Additional features[edit]

In a Free Battle, up to four players may battle each other using rental Pokémon and/or those imported from cartridges. Rules may be tournament official or custom-made.Pikachu from Pokemon Yellow can say its name when you use it from the trainer icon on the Pokemon section screen.

At the GB Tower, the player's Pokémon Red, Blue, or Yellow can be played on the Nintendo 64. Winning Stadium cups eventually unlocks double and triple speed upgrades.

Victory Palace contains statues of Pokémon who have beaten the Elite Four in Gym Leader Castle or completed the highest round of a tournament in the Stadium.

Battle Now! is a battle arena for a quick battle with one or two players where each opponent has a pre-selected team of Pokémon.

In an Event Battle, two players can use Pokémon from their Game Boy games in a battle with custom rules.

The Gallery is where the player can take photos of Pokémon to be printed at a Pokémon Snap Station.

The Pokémon Lab is only accessible if a Game Boy cartridge is plugged into the Transfer Pak. If the game is saved in a Pokémon Center, the player may access a PC for arranging boxed Pokémon and items. The Lab also has an interactive Pokédex and a machine for trading between two plugged-in cartridges. Players cannot transfer rental Pokémon, including the Mew obtained at a Nintendo promotional event, to Pokémon Red, Blue, and Yellow.

Kids Club is home to nine Pokémon-themed mini-games, which can be played either as stand-alone games or as part of a tournament. One to four players may participate, with unused player spaces being controlled by the computer. A higher difficulty level can also be unlocked.

Reception[edit]

Reception
Aggregate score
Aggregator Score
GameRankings 79%[11]
Review scores
Publication Score
Famitsu 33/40[12]
GamePro 4/5[11]
GameSpot 5.7/10[13]
IGN 8.2/10[10]
Nintendo Power 8.8/10[11]

Pokémon Stadium received mostly mixed reviews from critics. GameSpot contributor Jeff Gerstmann gave the game a 5.7 "mediocre" review, writing that the gameplay "feels scaled down and oversimplified, even when compared with the original Game Boy games". IGN's Peer Schneider wrote an 8.2 "great" review of the game, calling it "a must-buy for Pokémon fans", but also citing that "the audio is nowhere near the quality of some of the recent Nintendo releases".[10] Regarding the game's announcer, a frequent complaint among critics, RPGamer's Ben Martin wrote that: "With a very limited vocabulary and continual comments thoughout [sic] every single action, it certainly is a nice option to be able to turn this guy off".[14] In his review on gaming website Cubed3, Ross Morley praised the game's battle system for its "beautiful 3D models, special effects and range of options".[15]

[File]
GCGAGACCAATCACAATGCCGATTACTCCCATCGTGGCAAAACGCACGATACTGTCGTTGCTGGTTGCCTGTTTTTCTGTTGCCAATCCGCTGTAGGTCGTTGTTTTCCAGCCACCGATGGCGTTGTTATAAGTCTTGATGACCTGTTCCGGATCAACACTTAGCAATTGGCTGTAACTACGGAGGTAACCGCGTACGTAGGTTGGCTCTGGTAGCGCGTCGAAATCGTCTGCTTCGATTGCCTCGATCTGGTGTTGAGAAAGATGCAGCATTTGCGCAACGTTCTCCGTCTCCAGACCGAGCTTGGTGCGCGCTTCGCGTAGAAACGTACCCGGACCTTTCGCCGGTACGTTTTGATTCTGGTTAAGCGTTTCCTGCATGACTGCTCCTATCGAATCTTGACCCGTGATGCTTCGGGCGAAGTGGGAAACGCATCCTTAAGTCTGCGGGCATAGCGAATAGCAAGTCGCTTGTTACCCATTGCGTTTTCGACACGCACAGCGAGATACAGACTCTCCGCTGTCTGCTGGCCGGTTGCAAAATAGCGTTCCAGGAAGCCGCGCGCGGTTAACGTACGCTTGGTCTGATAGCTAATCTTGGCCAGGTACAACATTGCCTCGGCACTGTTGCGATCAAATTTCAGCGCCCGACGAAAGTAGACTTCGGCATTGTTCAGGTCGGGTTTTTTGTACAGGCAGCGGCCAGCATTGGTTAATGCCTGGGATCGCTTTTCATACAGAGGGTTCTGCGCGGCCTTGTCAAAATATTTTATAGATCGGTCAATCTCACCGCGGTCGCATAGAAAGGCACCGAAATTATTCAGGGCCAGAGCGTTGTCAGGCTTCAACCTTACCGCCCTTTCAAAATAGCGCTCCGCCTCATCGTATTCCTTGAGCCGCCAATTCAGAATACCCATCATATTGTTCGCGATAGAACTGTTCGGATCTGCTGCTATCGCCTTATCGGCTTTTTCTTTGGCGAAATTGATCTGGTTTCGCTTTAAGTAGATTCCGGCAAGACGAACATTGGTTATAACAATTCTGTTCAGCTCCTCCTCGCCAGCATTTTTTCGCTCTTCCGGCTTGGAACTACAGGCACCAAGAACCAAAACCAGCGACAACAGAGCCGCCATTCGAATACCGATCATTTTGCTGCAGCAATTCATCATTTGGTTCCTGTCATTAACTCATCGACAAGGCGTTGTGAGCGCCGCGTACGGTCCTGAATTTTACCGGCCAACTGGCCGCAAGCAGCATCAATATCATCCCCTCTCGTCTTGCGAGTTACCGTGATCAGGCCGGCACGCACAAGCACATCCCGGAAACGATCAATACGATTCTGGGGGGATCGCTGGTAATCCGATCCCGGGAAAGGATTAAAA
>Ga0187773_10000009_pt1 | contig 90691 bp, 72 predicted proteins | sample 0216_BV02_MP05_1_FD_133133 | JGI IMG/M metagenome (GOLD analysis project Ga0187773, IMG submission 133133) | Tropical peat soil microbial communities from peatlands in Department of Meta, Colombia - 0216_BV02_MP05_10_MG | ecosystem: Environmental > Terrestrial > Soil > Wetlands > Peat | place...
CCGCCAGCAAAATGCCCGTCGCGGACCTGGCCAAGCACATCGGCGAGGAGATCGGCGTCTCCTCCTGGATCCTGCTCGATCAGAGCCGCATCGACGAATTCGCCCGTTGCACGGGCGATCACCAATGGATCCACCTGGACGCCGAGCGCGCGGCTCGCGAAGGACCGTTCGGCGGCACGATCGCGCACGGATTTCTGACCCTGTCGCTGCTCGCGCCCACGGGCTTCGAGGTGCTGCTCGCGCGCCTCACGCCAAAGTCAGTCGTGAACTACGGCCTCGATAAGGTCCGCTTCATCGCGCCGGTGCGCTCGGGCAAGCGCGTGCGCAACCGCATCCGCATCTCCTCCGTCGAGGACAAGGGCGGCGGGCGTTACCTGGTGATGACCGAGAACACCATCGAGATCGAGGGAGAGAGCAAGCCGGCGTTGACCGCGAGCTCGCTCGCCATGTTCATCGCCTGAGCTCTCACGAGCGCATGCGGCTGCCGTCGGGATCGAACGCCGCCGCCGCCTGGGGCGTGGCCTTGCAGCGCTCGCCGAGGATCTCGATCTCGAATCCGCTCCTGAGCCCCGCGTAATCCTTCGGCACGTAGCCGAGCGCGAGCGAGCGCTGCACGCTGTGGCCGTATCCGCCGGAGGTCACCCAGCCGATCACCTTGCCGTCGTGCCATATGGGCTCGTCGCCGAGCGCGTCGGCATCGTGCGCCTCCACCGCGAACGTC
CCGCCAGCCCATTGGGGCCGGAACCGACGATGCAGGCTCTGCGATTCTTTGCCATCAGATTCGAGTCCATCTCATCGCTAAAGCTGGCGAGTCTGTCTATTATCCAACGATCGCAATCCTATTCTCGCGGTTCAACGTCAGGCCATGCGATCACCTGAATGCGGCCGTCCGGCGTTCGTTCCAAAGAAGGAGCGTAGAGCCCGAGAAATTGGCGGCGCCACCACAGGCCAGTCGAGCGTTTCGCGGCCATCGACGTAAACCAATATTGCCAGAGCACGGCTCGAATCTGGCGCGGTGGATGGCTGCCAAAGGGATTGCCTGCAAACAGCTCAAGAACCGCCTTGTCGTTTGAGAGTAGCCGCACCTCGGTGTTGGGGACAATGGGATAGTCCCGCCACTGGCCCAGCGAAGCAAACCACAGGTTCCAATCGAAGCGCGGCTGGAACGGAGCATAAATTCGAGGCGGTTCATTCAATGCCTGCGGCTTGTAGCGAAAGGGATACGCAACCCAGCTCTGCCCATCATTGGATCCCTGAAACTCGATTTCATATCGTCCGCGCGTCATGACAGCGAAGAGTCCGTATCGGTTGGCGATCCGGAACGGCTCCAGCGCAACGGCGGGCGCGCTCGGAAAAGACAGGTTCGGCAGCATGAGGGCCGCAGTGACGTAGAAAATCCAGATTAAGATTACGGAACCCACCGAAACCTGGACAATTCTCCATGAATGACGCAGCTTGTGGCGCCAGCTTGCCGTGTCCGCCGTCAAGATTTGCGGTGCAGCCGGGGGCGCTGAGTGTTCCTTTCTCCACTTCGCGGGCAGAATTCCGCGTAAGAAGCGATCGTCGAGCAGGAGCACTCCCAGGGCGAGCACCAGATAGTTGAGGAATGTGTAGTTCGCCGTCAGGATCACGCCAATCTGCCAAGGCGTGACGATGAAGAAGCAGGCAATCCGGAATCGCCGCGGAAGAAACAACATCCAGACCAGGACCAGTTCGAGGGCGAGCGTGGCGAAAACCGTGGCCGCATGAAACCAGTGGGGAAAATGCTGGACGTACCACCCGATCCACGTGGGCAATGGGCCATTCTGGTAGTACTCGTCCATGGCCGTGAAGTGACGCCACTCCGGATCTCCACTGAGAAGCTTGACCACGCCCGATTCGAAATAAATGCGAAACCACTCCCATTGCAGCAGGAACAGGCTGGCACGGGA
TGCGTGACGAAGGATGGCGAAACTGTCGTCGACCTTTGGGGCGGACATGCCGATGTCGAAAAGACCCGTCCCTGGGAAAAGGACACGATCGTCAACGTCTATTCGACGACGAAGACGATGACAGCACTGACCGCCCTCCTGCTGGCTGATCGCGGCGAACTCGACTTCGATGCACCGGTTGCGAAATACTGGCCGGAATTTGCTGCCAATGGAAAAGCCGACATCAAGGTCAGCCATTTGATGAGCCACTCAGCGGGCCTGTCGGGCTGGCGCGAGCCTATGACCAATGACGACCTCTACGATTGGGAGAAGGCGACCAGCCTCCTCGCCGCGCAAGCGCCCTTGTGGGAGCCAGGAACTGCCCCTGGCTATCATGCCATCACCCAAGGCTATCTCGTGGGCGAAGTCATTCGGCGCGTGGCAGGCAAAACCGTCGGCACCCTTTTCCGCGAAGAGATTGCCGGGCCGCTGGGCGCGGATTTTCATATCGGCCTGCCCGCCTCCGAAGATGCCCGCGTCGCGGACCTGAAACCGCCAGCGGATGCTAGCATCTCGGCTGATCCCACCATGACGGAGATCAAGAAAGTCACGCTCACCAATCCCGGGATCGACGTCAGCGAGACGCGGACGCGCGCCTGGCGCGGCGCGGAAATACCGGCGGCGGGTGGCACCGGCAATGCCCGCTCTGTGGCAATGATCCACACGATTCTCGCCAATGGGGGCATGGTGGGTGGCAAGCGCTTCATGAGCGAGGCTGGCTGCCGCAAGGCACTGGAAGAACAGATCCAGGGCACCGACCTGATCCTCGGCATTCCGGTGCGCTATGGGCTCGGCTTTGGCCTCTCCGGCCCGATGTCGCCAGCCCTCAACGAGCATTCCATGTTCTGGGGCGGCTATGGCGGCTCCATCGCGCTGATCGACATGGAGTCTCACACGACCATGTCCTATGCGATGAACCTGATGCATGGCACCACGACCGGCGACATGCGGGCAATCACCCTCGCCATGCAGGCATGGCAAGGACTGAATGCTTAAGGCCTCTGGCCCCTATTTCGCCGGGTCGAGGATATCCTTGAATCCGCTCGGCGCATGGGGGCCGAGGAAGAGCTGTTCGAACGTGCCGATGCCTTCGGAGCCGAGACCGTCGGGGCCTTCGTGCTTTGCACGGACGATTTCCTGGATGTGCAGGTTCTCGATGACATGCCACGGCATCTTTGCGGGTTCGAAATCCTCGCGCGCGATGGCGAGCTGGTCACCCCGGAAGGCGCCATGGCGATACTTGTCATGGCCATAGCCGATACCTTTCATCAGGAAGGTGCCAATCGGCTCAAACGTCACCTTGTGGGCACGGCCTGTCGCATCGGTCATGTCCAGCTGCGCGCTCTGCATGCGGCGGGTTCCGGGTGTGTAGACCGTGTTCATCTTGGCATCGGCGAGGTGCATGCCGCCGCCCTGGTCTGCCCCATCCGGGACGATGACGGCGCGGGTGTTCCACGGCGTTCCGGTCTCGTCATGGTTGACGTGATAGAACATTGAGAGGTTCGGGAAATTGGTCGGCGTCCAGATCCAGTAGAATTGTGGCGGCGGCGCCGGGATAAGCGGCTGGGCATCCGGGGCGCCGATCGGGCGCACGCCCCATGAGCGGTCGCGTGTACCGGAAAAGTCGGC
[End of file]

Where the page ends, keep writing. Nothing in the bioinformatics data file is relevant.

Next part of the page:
In its first month of sales in North America, Pokémon Stadium sold over one million copies,[9] and it became the best-selling console game in the region during the year 2000.[16] Nintendo of America announced that it would be released as a Player's Choice title, a well-selling game with a lower suggested retail price, on December 26, 2000.[17] Approximately 3.97 million copies have been sold: 3.16 million in the United States,[18] 710,765 in Japan,[19] and 100,000 in the United Kingdom[20]

Legacy[edit]

Only months after its debut, a follow-up to Pokémon Stadium, tentatively titled Pokémon Stadium Gold/Silver, was announced by Nintendo.[21] The game was released in 2000 and 2001 as Pokémon Stadium 2, featuring the 251 Pokémon from the first two generations. Transfer Pak compatibility was included for Pokémon Gold, Silver, and Crystal as well as Red, Blue, and Yellow.

References[edit]

  1. ^ a b "Pokemon Stadium for Nintendo 64 - Pokemon Stadium Nintendo 64 Game — Pokemon Stadium Nintendo 64 Video Game". GameSpot. Retrieved 2008-08-06. 
  2. ^ "Pokémon Stadium | Nintendo 64 | Games". Nintendo. Retrieved 2013-08-05. 
  3. ^ "Pokémon Stadium". Archived from the original on 1999-10-12. Retrieved 2016-01-14. 
  4. ^ "Four Games to Launch with Japanese 64DD". IGN Entertainment. June 2, 1997. Retrieved 2016-01-10. 
  5. ^ a b c "Nintendo Super-Sizes Pokemon Stadium 2". IGN Entertainment. March 3, 1999. Retrieved 2016-01-10. 
  6. ^ "Pokemon Stadium Stays Put". IGN Entertainment. August 27, 1998. Retrieved 2016-01-18. 
  7. ^ "Pokemon Stadium 2 Announced". IGN Entertainment. February 16, 1999. Retrieved 2016-01-18. 
  8. ^ "Pokemon Stadium 2 Garners Praise". IGN Entertainment. April 23, 1999. Retrieved 2016-01-18. 
  9. ^ a b "Pokemon Blasts Through Sales Charts". IGN Entertainment. April 3, 2000. Retrieved 2016-01-14. 
  10. ^ a b c d Schneider, Peer (March 3, 2000). "Pokemon Stadium". IGN Entertainment. Retrieved 2016-01-10. 
  11. ^ a b c "Pokemon Stadium for Nintendo 64 - GameRankings". GameRankings. Retrieved 2016-01-14. 
  12. ^ ニンテンドウ64 - ポケモンスタジアム2. Weekly Famitsu. No.915 Pt.2. Pg.27. 30 June 2006.
  13. ^ Gerstmann, Jeff (February 29, 2000). "Pokemon Stadium Review". GameSpot. Retrieved 2016-01-14. 
  14. ^ Martin, Ben. "Pokemon Stadium — Review". RPGamer. Retrieved 2016-01-14. 
  15. ^ Morley, Ross (August 19, 2003). "Pokémon Stadium (Nintendo 64) Review". Cubed3. Retrieved 2016-01-14. 
  16. ^ "Best Selling Console Games of 2000 in North America". The Magic Box. Retrieved 2016-01-14. 
  17. ^ "Nintendo Beefs up its Player's Choice Line". GameSpot. December 21, 2000. Retrieved 2016-01-14. 
  18. ^ "US Platinum Videogame Chart". The Magic Box. 2007-12-27. Retrieved 2008-08-03. 
  19. ^ "Nintendo 64 Japanese Ranking". Japan Game Charts. 2008-04-10. Archived from the original on 2009-12-30. Retrieved 2008-05-24. 
  20. ^ "ELSPA Sales Awards: Silver". Entertainment and Leisure Software Publishers Association. Retrieved 2009-02-03. 
  21. ^ "First Screens of the Next N64 Pokemon Stadium". IGN Entertainment. July 20, 2000. Retrieved 2016-01-14. 

External links[edit]